Dublin Shop and 3D Art Teacher, Dylan Pierpont was wandering the woods above the Nordic Ski Center last year and noticed a dead tree with an enormous deformity. The deformity is a highly prized anomaly among wood workers called a burl. A burl results from a tree undergoing some form of stress. It may be caused by an injury, virus or fungus. A burl is the resulting scar tissue in a tree where, in the healing process, the grain of the tree becomes confused and less linear. As a result, the wood of the burl presents a very peculiar and highly figured wood, prized for its beauty and rarity. It is sought after by furniture makers, artists, and wood sculptors. And one Dublin School Shop and 3D Art teacher.
A lot of theories were advanced on how to harvest the burl. Deep in the woods, twelve feet above the ground and over four feet in diameter, all kinds of ideas were advanced and abandoned. The conflicting grain can make harvesting burls dangerous. Finally, last week Dylan, and renowned local forester Swift Corwin, took to the woods with chainsaws and the school’s smallest tractor. They were able to take down the tree safely and cut a four foot section of the tree with the burl. They then loaded the burl onto the tractor. The tractor, which has a 3000 pound capacity, could only lift the burl a couple of inches off the ground. We estimate that it weighs over 2500 pounds.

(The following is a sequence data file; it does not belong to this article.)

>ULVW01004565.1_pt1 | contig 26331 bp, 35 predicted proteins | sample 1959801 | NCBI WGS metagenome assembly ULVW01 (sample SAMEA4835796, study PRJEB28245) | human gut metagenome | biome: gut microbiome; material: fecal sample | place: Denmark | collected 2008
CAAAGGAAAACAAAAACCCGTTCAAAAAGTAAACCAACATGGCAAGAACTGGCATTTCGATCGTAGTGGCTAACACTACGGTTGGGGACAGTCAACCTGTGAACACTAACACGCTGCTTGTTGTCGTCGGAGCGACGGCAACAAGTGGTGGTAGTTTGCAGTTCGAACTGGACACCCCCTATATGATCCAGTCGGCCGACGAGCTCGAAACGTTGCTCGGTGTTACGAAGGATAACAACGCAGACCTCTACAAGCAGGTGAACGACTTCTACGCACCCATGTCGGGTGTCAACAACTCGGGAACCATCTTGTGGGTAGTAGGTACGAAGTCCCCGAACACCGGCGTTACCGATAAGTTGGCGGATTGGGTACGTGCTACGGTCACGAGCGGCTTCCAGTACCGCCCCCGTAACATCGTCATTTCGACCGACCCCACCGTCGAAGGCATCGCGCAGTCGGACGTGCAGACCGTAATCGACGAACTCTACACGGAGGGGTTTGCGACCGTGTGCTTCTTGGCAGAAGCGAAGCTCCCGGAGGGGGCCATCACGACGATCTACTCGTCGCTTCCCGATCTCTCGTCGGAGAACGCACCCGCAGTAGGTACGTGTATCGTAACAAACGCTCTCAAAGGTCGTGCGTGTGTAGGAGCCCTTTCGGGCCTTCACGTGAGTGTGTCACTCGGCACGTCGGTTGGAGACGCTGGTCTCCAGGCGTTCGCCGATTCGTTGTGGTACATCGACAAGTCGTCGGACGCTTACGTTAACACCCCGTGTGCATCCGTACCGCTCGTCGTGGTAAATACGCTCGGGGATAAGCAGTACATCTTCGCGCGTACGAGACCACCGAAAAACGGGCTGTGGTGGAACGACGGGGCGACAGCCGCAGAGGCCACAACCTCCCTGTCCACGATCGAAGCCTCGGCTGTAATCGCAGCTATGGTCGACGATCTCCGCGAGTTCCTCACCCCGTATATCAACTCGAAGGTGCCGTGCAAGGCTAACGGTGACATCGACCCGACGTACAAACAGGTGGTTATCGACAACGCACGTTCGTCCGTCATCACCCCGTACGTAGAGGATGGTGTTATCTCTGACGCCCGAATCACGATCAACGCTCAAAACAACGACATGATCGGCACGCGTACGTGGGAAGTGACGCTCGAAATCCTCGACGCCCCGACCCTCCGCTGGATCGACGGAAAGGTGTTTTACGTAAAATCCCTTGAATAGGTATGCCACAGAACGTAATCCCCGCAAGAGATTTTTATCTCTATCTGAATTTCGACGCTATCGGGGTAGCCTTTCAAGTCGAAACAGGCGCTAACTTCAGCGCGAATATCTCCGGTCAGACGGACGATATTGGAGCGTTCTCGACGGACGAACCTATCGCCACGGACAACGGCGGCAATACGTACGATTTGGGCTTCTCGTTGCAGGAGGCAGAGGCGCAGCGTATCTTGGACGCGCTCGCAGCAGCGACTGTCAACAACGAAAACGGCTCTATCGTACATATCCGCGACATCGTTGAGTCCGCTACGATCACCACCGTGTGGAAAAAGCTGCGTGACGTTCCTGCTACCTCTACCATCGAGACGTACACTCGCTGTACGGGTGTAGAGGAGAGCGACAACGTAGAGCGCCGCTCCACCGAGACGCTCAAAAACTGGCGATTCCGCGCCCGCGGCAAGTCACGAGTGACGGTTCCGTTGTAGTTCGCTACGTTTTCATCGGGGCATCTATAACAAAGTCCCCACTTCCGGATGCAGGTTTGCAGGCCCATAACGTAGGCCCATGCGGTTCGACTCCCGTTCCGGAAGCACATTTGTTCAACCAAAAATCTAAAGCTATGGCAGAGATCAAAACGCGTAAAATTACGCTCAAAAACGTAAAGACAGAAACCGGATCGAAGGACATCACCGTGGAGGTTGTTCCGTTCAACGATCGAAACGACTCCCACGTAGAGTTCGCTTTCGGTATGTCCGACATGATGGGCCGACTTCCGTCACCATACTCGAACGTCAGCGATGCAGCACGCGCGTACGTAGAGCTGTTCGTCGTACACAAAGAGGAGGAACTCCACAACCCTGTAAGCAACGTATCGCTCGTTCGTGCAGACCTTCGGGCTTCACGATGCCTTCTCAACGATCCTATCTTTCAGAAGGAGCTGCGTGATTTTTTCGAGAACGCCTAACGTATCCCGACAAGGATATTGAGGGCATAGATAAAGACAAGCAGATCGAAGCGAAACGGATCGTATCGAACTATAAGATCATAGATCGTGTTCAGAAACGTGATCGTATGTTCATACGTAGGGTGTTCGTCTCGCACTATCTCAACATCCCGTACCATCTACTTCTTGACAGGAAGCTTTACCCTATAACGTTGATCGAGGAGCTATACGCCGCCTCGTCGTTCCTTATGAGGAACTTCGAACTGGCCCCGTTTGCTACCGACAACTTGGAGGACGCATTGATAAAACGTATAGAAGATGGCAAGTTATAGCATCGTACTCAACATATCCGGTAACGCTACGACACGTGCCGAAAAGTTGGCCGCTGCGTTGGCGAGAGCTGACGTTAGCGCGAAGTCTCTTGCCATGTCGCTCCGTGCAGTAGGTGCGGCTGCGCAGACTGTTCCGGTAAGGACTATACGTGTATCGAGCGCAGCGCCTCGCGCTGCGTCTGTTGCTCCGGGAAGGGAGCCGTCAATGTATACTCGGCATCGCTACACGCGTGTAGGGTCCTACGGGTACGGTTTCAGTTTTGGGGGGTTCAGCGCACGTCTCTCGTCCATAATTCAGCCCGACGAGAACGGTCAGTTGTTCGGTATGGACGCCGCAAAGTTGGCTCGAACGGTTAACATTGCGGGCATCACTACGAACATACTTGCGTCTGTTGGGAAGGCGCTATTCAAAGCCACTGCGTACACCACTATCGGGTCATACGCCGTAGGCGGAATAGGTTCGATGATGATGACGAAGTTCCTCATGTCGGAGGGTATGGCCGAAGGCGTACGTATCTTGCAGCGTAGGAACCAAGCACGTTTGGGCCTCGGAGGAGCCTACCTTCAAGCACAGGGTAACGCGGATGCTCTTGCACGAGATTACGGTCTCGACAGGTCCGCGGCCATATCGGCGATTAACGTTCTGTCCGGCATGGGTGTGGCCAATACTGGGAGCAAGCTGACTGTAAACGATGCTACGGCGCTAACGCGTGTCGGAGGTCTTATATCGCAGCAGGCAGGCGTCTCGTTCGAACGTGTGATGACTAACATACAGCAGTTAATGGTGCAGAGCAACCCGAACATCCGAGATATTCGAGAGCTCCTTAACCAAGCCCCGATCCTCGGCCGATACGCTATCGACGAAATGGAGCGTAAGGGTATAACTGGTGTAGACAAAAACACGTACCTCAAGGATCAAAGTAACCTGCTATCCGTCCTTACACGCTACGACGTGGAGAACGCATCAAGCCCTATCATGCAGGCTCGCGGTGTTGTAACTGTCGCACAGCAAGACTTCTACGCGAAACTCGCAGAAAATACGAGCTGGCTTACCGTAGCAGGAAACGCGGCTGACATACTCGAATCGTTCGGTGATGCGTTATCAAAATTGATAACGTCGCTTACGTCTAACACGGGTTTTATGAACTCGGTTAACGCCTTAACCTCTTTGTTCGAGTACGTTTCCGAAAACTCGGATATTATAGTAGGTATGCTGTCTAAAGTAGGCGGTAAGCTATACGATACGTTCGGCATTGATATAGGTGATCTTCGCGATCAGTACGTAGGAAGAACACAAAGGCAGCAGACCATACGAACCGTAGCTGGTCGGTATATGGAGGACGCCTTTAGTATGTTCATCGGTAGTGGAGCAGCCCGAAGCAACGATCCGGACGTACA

The burl is rare black birch and is worth at least $5,000. The next step will be to cut some 2” thick slabs from the burl and as many bowl blanks as possible. This is an exacting and difficult process that requires specialized equipment given the weight, size and grain deformities of the burl . It is Dylan’s hope that we can convert this into a series of beautiful tables and bowls. It should give great inspiration to our student woodworkers and 3d artisans.